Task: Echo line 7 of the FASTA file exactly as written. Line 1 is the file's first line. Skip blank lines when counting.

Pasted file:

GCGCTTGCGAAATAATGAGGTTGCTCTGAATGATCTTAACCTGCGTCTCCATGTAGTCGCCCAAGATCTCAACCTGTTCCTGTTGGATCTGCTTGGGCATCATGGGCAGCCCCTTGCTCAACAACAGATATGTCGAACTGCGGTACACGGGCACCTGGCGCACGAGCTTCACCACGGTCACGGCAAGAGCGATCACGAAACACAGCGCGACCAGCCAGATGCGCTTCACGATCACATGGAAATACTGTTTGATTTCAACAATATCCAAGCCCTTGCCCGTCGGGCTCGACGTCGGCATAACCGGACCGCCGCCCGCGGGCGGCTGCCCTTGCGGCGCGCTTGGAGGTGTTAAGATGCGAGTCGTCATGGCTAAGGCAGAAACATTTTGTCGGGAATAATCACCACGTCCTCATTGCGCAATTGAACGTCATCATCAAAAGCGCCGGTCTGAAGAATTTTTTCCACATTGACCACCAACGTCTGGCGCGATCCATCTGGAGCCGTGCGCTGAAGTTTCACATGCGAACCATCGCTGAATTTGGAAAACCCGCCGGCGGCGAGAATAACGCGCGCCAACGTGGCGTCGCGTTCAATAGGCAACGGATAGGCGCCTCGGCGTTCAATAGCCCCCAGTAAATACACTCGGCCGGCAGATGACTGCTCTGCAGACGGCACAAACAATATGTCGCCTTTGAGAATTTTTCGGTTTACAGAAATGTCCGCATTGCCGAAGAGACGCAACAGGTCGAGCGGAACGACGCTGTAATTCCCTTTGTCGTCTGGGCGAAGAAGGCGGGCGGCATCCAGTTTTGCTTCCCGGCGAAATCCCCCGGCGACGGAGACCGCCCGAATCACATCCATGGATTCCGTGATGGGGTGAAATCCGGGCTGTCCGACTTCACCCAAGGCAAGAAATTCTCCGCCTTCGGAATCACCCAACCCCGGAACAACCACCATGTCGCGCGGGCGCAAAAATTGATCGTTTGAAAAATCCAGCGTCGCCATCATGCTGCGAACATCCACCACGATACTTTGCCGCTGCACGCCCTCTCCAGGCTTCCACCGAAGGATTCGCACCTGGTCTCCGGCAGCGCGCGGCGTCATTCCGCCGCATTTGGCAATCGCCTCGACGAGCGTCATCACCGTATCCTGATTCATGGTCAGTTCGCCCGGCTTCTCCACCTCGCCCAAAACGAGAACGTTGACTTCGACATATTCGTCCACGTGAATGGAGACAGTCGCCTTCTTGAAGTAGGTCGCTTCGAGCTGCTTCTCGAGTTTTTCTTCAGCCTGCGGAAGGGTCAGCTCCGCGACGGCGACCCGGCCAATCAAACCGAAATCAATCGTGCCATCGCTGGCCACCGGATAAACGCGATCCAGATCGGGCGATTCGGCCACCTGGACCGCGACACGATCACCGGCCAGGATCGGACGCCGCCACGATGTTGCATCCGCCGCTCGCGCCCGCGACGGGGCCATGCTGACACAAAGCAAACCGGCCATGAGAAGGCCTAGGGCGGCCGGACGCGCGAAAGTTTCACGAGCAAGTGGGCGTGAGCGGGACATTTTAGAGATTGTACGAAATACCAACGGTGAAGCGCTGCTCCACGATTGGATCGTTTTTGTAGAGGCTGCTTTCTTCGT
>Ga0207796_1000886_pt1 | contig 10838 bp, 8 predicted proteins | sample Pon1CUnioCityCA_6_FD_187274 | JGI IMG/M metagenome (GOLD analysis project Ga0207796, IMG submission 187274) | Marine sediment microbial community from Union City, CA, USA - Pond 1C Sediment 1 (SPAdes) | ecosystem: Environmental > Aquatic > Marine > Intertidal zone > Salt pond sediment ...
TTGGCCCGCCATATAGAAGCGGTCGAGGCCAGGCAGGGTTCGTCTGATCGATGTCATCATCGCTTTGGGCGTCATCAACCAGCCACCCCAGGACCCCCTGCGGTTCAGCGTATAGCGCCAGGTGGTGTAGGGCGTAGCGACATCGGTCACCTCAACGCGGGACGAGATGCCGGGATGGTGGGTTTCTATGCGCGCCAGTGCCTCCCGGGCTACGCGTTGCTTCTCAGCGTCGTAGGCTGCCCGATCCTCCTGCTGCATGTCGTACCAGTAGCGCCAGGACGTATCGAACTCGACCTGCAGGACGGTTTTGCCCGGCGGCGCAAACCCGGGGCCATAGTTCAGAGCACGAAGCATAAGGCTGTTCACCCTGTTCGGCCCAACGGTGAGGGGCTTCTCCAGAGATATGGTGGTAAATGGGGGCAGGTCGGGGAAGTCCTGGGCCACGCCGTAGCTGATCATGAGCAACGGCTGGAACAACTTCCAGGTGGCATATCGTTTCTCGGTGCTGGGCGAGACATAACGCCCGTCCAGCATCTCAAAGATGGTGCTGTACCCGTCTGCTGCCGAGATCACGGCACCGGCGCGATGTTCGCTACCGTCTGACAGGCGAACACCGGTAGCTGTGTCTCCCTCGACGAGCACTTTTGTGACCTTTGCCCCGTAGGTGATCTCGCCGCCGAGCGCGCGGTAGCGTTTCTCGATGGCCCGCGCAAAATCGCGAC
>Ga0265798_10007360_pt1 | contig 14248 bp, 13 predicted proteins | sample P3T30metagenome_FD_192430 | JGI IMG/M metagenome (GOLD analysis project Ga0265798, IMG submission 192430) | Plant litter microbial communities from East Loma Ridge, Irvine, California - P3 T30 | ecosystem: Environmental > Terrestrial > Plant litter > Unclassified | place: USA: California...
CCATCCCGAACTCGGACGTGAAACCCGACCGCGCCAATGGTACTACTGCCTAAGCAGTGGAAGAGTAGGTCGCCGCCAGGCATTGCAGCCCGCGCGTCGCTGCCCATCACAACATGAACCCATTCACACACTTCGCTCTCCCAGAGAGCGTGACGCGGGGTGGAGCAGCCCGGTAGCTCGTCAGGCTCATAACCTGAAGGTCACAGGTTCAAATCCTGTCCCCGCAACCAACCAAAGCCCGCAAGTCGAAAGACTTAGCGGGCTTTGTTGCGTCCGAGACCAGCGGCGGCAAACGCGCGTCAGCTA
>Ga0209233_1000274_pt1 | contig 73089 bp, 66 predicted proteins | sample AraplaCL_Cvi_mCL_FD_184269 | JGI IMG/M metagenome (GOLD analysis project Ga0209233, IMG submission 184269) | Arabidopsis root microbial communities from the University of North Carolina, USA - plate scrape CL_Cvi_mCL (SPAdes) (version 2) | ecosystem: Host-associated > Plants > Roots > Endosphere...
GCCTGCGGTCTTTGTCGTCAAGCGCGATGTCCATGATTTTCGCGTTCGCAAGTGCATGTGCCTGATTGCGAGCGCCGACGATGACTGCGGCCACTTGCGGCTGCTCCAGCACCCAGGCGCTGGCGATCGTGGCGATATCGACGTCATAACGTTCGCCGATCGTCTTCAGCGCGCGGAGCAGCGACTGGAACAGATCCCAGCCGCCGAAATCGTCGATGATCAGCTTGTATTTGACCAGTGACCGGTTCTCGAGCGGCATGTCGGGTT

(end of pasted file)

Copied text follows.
GCCTGCGGTCTTTGTCGTCAAGCGCGATGTCCATGATTTTCGCGTTCGCAAGTGCATGTGCCTGATTGCGAGCGCCGACGATGACTGCGGCCACTTGCGGCTGCTCCAGCACCCAGGCGCTGGCGATCGTGGCGATATCGACGTCATAACGTTCGCCGATCGTCTTCAGCGCGCGGAGCAGCGACTGGAACAGATCCCAGCCGCCGAAATCGTCGATGATCAGCTTGTATTTGACCAGTGACCGGTTCTCGAGCGGCATGTCGGGTT